No, really, I do not believe this

The report says: “Estimates suggest that three quarters of the population could be suffering from the effects of heart disease, diabetes and related illnesses within two decades, which is a significant jump.


I\’d
believe that 3/4 might suffer from these towards the end of their lives: after all, there\’s not much else other than cancer left now that we\’ve pretty much killed off communicable diseases*.

But 75% of the entire population?

Nah, they\’re \’avin\’ a larff

*Hyperbole alert.

11 comments on “No, really, I do not believe this

  1. Ah, but you’re neglecting those three important words. “and related illnesses” So what’s being measured is how successfully the health scare industry can tie in any medical condition, including athlete’s foot or a dose of the crabs, to the assumed causes of heart disease & diabetes. In which case, on current progress, three-quarters seems a very modest projection.

  2. The deathrate attributed to heart attacks has been declining ever since stats on it began to be collected post WW2. We’re fatter, do less exercise and are unlikely to supplement rations with veg from the allotment. Methinks the medical, pharmacological and diet industries are not disinterested parties.

  3. The medical director of the NHS produces a report that says the NHS needs another few billion a year for the next 17 years because in 17 years time 3/4 of the population will be cripples.

    Yeah, right.

    Being a professor and a knight doesn’t stop you making up numbers to get a bung then, does it?

    Really, the medical profession is in roughly the same position as the aircraft industry in 1930. Anyone making a prediction using data from 1903 to 1930 would have looked pretty silly in 1947.

    Given that the human genome was mapped in 2003, a mere 10 years ago, I don’t think I’d be predicting the rate of increase of genetic diseases like heart disease and diabetes in quite such a cavalier way.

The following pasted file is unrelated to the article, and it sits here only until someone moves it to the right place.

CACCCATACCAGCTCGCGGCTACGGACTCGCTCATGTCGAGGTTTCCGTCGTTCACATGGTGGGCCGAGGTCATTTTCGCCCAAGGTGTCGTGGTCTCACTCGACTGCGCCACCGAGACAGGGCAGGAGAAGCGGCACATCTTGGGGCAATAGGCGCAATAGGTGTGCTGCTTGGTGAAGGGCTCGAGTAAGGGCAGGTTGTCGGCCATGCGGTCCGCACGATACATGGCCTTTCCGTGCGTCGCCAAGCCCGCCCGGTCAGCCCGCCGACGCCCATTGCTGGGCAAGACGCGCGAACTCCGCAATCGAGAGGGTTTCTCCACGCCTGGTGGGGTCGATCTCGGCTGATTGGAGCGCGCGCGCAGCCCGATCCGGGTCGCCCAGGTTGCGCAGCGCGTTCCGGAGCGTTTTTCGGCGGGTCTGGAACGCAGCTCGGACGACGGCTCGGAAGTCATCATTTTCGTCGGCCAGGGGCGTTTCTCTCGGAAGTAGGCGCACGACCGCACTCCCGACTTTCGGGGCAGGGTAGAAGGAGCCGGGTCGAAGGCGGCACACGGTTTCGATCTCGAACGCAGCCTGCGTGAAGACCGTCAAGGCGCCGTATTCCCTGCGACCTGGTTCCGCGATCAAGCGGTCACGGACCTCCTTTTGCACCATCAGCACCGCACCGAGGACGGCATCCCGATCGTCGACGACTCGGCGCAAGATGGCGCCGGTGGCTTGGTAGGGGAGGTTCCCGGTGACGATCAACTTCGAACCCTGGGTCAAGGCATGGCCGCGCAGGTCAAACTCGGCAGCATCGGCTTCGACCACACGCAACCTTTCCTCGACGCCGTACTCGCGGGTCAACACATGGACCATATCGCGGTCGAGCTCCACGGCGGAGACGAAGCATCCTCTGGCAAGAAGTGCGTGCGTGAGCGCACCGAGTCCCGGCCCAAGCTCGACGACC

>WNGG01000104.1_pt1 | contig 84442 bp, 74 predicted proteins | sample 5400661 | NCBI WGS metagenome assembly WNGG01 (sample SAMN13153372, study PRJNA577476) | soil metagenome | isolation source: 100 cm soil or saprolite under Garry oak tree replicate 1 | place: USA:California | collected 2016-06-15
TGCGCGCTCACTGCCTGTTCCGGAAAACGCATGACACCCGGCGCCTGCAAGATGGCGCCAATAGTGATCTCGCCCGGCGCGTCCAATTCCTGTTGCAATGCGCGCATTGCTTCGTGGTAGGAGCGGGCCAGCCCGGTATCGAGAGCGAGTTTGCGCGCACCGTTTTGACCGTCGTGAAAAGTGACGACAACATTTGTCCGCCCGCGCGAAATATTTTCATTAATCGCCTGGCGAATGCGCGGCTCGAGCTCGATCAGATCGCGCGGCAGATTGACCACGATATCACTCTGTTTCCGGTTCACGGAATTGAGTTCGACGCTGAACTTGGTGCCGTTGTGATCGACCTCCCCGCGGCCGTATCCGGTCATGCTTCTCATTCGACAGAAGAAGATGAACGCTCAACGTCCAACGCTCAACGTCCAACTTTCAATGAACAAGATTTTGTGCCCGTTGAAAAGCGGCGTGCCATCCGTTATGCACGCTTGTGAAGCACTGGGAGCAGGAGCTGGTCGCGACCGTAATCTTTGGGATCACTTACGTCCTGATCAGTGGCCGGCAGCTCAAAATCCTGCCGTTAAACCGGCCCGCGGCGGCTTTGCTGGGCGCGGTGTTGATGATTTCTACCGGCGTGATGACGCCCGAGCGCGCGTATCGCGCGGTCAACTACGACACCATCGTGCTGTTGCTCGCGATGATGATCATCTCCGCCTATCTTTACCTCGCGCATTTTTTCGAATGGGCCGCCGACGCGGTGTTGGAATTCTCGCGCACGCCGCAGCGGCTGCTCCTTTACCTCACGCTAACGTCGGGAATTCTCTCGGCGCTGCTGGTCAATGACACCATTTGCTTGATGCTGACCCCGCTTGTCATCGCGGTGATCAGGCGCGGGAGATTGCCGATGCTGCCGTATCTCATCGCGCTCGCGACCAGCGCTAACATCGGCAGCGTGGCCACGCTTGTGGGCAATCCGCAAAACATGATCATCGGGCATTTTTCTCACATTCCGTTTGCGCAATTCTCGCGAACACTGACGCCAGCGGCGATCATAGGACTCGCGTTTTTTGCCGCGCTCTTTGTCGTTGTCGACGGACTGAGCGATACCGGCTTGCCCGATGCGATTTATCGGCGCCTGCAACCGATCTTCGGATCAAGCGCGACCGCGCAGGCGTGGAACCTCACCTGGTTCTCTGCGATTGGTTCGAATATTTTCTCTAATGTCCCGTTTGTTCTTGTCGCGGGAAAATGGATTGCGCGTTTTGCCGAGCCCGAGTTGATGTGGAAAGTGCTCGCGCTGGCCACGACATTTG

4. this is like the statistic for prostate cancer – thanks to increased longevity most men die *with* prostate cancer; however not that many actually die *of* prostate cancer

  5. ”Estimates suggest… could…” = not a ‘kin clue, but we’ve got to write something sensational to justify us having wasted taxpayers’ money.

    The estimate is perhaps a little low, because everyone over the age of 21 is suffering from the effects of heart disease and many others, as their arteries lose tone, physiology changes, organs start a long process of failure, cell regeneration slows down and ultimately everyone will die of a heart attack… because that’s the way we are genetically programmed.

    Yawn. Next.

    Oh by the by. What happened to that AIDS iceberg and the cVJD time bomb set to have gone off around now?

    And Global Warming is soooooooooo yesterday and soooooooo not happening so we need new stuff to frighten the children to do as we tell them.

  6. Yes, pretty sure that both the “extrapolate to infinity” and “making shit up” fallacies are prominent here.

  7. As John Brignell at NumberWatch pointed out, if 30% each of people died of heart disease, cancer and stroke, and the other 10% died of Alzheimers, then an Alzheimers cure would be spun as “new drug increases risk of heart disease, cancer and stroke by 11%, say experts.”

  8. What we’ve got here is a story in a low-quality newspaper pulling a sentence out of a report it can’t be bothered to link to. And the sentence starts “Estimates suggest…” with no indication of who’s making the estimates, or on what basis.

    You can read the report here. The thrust of it is that we need more nurses, because we are keeping older, sicker people alive. But on page 21 you will read:

    Obesity causes damage to the cardiovascular system that remains hidden for most people until they reach older age. Estimates suggest a three quarters increase over the next two decades in the population that could be suffering from the effects of heart disease, diabetes and related illnesses as a result of rising obesity. (NHS Choices 2012) (Wang, McPherson, Marsh, Gortmaker, Brown 2011)

    Oh look, the text the Telegraph has put in quotation marks is not in fact a quote at all. In the report it’s not “three quarters of the population”, it’s a “three quarters increase”.

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